Posted on 16th Dec 2010 at 11:39 by Joe Martin with 3 comments

Joe Martin
Hooks are a recurring motif for Rocketcat Games, it seems - as 'Cry' is to Crytek, perhaps. It's a motif that has taken center stage in both of Rocketcat's previous titles, Hook Champ and Super Quick Hook.

Now, it shows up again in Hook Worlds - albeit under three different guises.

You see, there are three games in Hook Worlds. The first of these, Curse of the Watcher, doesn't anything new or wholly unfamiliar to fans of Rocketcat's previous games. A cross between Super Quick Hook's endless Avalanche mode and Hook Champ's story-driven levels, Curse has players using rocketboots and a grappling hook to flee a pursuing ghost. The controls have changed about since Super Quick Hook, but it's still super accessible; a tap on the left or right is all you need to whip through the scenery.

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iPhone review: Epic Win

Posted on 14th Sep 2010 at 11:16 by Alex Watson with 6 comments

Alex Watson
Surely you must have played the Game of Life? It was a board game that always appealed to me; partly because it had a clicky spinning wheel instead of regular dice, but also because of the neatness of the whole experience - the well behaved blue and pink pegs, the salary that always came in on time, the guarantee that insurance and university really did pay off.

Perhaps it's no surprise then that I'm a big believer in organizing my real life with lots of lists - I have tried full-on GTD but really what I prefer are just to do lists, on paper, so that I can underline, star and vigorously score out entries when they're done. Even better is the act of feeding the whole list to the shredder when everything is done.

I've been playing around with a new iPhone app called Epic Win, which in some ways is like a 21st century Game of Life. Specifically it's the game of your life.

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iPhone Review: Helsing’s Fire

Posted on 27th Jul 2010 at 09:28 by Joe Martin with 2 comments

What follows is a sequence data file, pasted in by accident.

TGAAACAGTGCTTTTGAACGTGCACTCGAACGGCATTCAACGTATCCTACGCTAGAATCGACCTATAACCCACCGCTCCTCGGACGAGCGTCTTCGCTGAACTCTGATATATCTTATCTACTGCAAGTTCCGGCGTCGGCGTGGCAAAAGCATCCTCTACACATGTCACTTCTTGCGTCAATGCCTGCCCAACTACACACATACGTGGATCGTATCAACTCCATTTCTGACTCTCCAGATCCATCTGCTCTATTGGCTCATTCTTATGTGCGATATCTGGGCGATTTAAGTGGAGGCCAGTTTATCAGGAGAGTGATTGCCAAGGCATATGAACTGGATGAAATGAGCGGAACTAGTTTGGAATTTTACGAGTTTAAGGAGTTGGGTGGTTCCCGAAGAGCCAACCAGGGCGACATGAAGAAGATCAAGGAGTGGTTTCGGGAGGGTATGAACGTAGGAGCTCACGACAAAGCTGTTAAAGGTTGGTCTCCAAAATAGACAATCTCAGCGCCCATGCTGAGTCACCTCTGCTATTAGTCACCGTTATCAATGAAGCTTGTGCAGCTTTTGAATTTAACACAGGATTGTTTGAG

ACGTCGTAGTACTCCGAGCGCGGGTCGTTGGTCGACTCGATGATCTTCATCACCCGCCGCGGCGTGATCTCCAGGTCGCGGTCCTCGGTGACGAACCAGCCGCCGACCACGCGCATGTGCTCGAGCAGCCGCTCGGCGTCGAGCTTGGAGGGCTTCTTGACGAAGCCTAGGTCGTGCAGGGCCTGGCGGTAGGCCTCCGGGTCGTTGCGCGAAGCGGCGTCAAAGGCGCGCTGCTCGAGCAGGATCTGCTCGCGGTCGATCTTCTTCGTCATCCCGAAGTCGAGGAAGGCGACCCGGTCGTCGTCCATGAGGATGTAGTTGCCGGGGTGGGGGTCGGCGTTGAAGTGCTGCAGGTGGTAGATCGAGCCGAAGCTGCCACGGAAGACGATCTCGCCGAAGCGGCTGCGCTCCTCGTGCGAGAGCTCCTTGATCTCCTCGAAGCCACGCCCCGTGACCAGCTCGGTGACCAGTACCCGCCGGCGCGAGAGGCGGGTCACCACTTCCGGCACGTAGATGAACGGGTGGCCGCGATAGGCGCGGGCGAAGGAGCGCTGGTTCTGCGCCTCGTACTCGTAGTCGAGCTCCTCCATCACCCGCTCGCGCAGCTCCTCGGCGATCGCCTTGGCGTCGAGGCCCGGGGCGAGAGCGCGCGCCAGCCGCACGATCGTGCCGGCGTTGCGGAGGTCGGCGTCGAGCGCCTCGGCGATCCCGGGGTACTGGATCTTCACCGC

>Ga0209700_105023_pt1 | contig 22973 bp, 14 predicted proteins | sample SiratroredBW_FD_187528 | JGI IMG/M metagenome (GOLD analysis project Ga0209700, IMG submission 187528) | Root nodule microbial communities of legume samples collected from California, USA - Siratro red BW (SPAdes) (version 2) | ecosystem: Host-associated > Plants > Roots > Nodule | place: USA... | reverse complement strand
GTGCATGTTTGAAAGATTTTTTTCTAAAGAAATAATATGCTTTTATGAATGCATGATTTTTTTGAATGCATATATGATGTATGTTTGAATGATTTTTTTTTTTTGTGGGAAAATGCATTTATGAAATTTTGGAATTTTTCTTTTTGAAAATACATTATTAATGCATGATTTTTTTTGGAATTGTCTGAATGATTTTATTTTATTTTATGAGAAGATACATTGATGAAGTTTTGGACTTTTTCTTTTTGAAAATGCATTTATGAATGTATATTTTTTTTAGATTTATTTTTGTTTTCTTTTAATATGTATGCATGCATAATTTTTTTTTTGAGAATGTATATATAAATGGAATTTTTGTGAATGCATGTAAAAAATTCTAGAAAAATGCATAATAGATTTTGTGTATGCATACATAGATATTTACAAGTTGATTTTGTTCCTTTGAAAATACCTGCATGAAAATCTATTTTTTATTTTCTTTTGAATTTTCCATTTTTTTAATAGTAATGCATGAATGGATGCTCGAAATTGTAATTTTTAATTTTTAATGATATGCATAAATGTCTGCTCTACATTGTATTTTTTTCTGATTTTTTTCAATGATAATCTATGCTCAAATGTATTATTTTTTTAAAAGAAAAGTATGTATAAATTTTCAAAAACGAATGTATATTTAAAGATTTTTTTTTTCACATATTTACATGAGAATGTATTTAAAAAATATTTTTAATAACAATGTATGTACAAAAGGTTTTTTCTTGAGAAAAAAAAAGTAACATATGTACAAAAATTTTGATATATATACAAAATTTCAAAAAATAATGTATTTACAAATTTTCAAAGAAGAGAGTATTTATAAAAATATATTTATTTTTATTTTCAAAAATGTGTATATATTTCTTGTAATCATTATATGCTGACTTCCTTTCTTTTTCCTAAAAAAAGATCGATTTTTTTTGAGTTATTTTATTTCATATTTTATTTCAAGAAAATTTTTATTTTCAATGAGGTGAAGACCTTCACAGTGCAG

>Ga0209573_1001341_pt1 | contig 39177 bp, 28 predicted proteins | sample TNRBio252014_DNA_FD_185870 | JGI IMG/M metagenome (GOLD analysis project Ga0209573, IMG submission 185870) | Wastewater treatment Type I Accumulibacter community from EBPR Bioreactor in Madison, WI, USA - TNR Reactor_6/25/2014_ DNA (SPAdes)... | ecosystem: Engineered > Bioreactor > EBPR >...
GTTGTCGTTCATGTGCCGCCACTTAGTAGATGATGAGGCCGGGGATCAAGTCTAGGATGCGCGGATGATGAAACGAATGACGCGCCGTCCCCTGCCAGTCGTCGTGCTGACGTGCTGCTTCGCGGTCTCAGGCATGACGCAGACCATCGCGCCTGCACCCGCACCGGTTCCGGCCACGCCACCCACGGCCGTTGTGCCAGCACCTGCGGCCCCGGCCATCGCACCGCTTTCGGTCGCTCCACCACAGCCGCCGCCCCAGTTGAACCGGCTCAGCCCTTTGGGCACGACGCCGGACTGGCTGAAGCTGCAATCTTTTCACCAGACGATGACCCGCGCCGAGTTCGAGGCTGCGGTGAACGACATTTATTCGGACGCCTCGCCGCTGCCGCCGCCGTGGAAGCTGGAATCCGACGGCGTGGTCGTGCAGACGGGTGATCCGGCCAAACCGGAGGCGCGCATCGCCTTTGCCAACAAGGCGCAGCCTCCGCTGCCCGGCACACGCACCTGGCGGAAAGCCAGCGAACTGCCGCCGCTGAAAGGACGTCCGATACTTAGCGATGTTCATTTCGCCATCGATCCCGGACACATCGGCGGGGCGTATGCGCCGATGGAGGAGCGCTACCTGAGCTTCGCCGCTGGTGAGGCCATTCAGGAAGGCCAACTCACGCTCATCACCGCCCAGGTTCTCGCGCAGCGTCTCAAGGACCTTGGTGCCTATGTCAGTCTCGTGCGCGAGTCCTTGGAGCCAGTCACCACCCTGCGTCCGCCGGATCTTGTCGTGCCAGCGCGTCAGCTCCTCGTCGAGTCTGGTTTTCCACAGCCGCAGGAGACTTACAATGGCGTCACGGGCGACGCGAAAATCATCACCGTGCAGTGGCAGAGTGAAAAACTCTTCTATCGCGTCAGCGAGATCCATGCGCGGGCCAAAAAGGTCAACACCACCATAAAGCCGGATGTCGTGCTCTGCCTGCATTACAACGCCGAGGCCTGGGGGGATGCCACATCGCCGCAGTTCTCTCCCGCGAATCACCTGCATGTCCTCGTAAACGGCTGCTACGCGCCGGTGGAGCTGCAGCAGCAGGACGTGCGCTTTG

Joe Martin
Egads! London has been invaded by monsters, who skulk through the shadowy, smoggy streets in search of fair maidens to devour. All that stands in their way is vampire hunter Van Helsing (and his man-servant, Raffton), who much push back this blight with naught but a handful of torches and a few monster-slaying tonics.

From the pitch you’d expect Helsing’s Fire to be just another clumsy action game, but it’s actually a rather gentle puzzle game played from the top-down perspective. The aim of the game is still to purge London of monsters, but it’s done with brains rather than brawn.

As with most puzzle games the gameplay is fairly straightforward at first, but quickly escalates as nuances and complications are layered on top of the core rules. To start with it’s merely a matter of positioning your flaming torch so that you cast rays of light on as many monsters as possible, then using colour-coded tonics to destroy them utterly. Later levels introduce more complicated elements though – shielded foes, fair maidens who must be protected and skellingtons who’ll extinguish your torch should you get too close.

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Exploring PSU Design and Testing with Cooler Master

Exploring PSU Design and Testing with Cooler Master

Ever wondered how PSU manufacturers test and certify their PSUs? Cooler...
The Talos Principle Review

The Talos Principle Review

Is Croteam's godly puzzler divine or does it require an intervention?